Craft uses new technology with many potentials
Posted: October 22, 2001

Artist's concept of Swift spacecraft and gamma ray blast. Photo: Sonoma State University
Big things come in tiny packages ... 40,000 tiny packages of gamma ray detectors to be exact. The 40,000 thumbtack-sized detectors were recently delivered to the scientists building NASA's Swift Gamma-Ray Burst Explorer. The detectors may allow advances in medical and security imaging, also.

Swift, scheduled for a 2003 launch, will detect and accurately position gamma ray bursts -- the most energetic events seen in today's Universe. These cadmium-zinc-telluride (CZT) detectors are the heart of Swift's Burst Alert Telescope (BAT) that will enable scientists to detect and accurately position these mysterious gamma ray bursts, which disappear within seconds, never to appear in the same spot in the sky. A "swift" response is therefore the only way to track down these elusive bursts, and this is the primary goal of NASA's Swift mission.

"This delivery is quite a milestone for both the Swift mission and the development of CZT detector technology," said Dr. Ann Parsons, BAT Detector Scientist at NASA's Goddard Space Flight Center, Greenbelt, Md. "Since CZT detectors are very compact and do not require expensive cryogenic cooling systems to operate, large, densely packed arrays can be built for many applications, including medical and security imaging as well as astronomy. The now-proven ability to acquire such large quantities of CZT will allow us to fly a huge BAT detector array that is sensitive enough to detect the faintest gamma-ray bursts, presumably originating from the farthest reaches of the cosmos."

U.S. Rep. Melissa Hart (R, Penn.) and state officials will attend a ceremony on October 22 marking the completion of the 40,000 detectors. The event is hosted by the detectors' manufacturers, eV Products Inc., in Saxonburg, Penn. The CZT detectors will do for gamma-ray astronomy what CCD detectors have done for X-ray and optical astronomy -- that is, create high-resolution images from high-energy photons, particles of light far more energetic than visible light.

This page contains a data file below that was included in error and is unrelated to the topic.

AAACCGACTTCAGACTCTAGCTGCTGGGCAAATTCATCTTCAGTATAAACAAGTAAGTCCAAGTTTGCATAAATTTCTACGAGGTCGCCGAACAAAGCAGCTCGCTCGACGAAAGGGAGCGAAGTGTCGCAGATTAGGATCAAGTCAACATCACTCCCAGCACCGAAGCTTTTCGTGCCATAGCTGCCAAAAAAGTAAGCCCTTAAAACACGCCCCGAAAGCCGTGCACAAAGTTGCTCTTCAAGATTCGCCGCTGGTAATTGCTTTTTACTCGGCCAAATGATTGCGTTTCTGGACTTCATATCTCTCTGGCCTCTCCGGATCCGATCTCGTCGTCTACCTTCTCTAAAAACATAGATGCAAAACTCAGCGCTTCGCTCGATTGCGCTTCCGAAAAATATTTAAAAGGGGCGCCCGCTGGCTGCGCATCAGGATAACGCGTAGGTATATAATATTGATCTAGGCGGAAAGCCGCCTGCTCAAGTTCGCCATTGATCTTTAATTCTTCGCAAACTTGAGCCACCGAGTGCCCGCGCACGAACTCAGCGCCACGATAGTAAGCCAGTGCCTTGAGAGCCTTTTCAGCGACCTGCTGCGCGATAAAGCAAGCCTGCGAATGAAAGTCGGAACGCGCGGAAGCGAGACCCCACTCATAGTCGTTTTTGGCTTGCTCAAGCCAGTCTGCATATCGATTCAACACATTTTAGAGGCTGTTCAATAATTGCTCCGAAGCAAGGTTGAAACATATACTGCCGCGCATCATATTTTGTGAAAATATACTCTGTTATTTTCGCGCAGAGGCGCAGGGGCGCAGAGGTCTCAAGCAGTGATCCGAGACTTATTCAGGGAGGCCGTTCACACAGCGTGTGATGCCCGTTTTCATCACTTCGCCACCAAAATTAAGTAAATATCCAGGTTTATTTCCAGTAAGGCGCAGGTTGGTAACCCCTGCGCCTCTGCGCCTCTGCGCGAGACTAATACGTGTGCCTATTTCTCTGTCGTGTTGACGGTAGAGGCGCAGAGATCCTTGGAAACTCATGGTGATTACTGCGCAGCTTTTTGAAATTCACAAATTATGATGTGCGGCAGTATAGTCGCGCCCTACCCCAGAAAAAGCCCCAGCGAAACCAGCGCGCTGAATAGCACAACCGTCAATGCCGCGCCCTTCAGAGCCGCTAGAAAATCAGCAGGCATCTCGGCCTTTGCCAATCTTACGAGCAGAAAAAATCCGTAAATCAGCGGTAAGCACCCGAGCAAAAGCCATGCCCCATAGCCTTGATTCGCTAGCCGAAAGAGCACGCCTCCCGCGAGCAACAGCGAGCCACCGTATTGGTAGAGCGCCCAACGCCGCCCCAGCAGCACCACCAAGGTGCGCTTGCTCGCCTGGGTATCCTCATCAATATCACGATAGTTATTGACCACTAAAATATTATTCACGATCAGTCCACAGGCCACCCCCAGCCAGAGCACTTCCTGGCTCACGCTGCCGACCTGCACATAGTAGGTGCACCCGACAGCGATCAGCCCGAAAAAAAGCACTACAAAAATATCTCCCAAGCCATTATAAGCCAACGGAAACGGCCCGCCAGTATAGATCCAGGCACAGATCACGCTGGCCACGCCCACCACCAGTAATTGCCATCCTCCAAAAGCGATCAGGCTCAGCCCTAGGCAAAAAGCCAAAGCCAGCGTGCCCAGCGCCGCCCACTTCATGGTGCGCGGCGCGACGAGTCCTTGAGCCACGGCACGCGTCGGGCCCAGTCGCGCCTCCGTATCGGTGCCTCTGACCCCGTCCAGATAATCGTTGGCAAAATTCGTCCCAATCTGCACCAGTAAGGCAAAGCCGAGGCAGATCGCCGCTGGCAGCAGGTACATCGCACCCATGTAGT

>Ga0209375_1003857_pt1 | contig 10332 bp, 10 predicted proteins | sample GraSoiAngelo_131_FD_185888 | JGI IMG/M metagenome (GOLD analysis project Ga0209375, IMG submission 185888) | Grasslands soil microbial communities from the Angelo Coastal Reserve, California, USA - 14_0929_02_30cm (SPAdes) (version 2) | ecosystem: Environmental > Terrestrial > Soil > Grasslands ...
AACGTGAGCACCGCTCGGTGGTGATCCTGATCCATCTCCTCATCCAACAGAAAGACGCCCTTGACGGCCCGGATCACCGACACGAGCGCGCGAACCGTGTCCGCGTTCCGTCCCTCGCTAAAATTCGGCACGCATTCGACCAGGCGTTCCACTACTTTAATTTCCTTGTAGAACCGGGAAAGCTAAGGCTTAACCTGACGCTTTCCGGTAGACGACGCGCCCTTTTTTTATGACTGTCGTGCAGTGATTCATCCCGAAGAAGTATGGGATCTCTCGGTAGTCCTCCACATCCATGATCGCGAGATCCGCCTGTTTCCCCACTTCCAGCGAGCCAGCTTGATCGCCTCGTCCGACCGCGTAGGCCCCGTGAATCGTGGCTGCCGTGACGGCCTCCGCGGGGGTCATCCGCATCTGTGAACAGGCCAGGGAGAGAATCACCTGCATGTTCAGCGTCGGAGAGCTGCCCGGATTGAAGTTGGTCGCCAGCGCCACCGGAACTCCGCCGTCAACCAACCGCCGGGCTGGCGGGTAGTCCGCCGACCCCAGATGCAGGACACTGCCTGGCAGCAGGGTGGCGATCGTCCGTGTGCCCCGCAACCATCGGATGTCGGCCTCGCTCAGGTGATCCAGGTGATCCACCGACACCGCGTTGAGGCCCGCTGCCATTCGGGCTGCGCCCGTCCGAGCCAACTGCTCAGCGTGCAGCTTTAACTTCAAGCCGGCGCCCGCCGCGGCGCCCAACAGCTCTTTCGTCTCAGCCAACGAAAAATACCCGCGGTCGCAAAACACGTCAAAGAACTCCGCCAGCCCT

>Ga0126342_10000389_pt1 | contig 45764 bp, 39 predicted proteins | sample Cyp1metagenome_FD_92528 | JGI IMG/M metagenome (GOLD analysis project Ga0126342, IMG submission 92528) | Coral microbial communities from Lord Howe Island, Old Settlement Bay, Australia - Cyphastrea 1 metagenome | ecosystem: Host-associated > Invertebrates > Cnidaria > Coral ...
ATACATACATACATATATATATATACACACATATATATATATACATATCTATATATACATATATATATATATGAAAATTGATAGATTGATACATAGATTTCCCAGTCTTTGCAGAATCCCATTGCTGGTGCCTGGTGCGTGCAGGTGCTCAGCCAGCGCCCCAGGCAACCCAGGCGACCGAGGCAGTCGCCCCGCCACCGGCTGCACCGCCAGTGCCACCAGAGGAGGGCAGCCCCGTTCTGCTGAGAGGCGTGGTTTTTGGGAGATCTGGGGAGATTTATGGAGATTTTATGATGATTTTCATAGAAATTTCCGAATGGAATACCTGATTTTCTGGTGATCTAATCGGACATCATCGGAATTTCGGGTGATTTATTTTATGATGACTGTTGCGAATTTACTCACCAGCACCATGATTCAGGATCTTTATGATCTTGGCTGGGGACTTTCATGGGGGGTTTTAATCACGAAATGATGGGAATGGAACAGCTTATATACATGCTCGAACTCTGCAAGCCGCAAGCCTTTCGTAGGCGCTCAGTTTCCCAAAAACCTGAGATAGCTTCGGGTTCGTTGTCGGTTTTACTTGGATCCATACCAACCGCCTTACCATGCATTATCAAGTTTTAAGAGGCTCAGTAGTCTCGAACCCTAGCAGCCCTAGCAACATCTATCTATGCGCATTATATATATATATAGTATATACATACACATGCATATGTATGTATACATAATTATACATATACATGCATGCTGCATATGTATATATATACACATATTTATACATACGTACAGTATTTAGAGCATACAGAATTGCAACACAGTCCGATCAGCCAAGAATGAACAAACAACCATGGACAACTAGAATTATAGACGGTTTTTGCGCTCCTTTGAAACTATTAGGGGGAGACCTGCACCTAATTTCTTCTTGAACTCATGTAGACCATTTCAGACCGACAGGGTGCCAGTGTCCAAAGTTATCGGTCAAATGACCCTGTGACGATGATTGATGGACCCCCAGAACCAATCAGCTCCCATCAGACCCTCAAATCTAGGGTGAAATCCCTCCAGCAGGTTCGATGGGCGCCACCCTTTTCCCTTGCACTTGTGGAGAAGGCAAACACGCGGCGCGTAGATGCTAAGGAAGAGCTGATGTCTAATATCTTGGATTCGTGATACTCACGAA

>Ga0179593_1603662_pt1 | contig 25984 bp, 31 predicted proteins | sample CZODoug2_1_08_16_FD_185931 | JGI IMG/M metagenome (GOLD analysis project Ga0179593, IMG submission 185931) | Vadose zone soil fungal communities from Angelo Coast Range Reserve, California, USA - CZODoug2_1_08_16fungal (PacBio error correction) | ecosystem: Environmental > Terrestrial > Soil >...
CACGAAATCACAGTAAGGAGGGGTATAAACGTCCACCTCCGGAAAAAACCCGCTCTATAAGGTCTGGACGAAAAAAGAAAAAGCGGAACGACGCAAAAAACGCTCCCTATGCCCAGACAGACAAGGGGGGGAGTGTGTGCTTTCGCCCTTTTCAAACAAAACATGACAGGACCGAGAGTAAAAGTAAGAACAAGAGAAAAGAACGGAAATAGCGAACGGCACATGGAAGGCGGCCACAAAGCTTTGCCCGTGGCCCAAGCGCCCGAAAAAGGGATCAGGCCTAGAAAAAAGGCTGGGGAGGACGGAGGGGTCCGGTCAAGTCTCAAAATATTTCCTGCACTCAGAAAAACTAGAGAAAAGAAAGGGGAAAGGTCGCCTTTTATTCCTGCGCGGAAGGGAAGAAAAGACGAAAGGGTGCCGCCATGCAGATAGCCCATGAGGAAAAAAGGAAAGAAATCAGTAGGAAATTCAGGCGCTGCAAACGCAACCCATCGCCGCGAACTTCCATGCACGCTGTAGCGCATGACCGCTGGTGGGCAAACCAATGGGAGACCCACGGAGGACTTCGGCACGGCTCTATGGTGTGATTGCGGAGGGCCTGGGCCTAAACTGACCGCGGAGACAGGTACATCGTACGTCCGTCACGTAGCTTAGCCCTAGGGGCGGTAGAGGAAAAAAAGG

BAT will observe and locate hundreds of bursts per year to better than 4-arcminute accuracy and remain sensitive to faint bursts that earlier detectors would have missed. BAT's large size makes it the most sensitive Gamma-ray burst detector ever made. BAT will detect bursts that are five times fainter than the dimmest ones recorded by the trailblazing Burst and Transient Source Experiment (BATSE) on the Compton Gamma Ray Observatory. Data from the BAT will also produce a sensitive hard (high-energy) all-sky survey about 100 times deeper than previous surveys; astrophysicists estimate this capability will uncover over 400 new supermassive black holes.

Fabricating the CZT detectors was a challenge, since the materials science technology required to produce large volumes of high-quality CZT detectors is still maturing. Various crystallography techniques are used, and it is difficult to grow the detectors without allowing cracks to form. There was some concern whether the large number required by BAT could be fabricated on time, but eV Products actually delivered them ahead of schedule.

Each CZT detector is 4 millimeters (mm) by 4 mm and 2 mm thick and will be fitted onto the BAT array in the form of 128 modules each containing 256 detectors, totaling 32,768 (leaving about 7,000 spare detectors for replacement.) One millimeter is approximately 0.04 inch.

BAT will relay the positions of bursts within 15 seconds to ground- based and other space-based observatories. Swift's other main instruments, the X-Ray Telescope (XRT) and Ultraviolet/Optical Telescope (UVOT), will zoom in on the BAT detection location and provide arcsecond positioning. (An arcsecond is an area of the sky about the apparent size of a penny viewed from two miles away.) This fine positioning information will provide for crucial follow-up observations of the burst's lower-energy afterglow, which can last for days to weeks.

Swift was selected in October 1999 as a medium-class explorer mission (MIDEX). Swift, an international collaboration with partners in Italy and Great Britain, will launch in 2003. Swift will operate for three years following launch, for a total cost of $163 million. Dr. Neil Gehrels from NASA's Goddard Space Flight Center is the Principal Investigator for the Swift Mission.

Swift is a key component of NASA's Structure and Evolution of the Universe theme, dedicated to unraveling the mysteries of the cosmos and ensuring future cosmic journeys.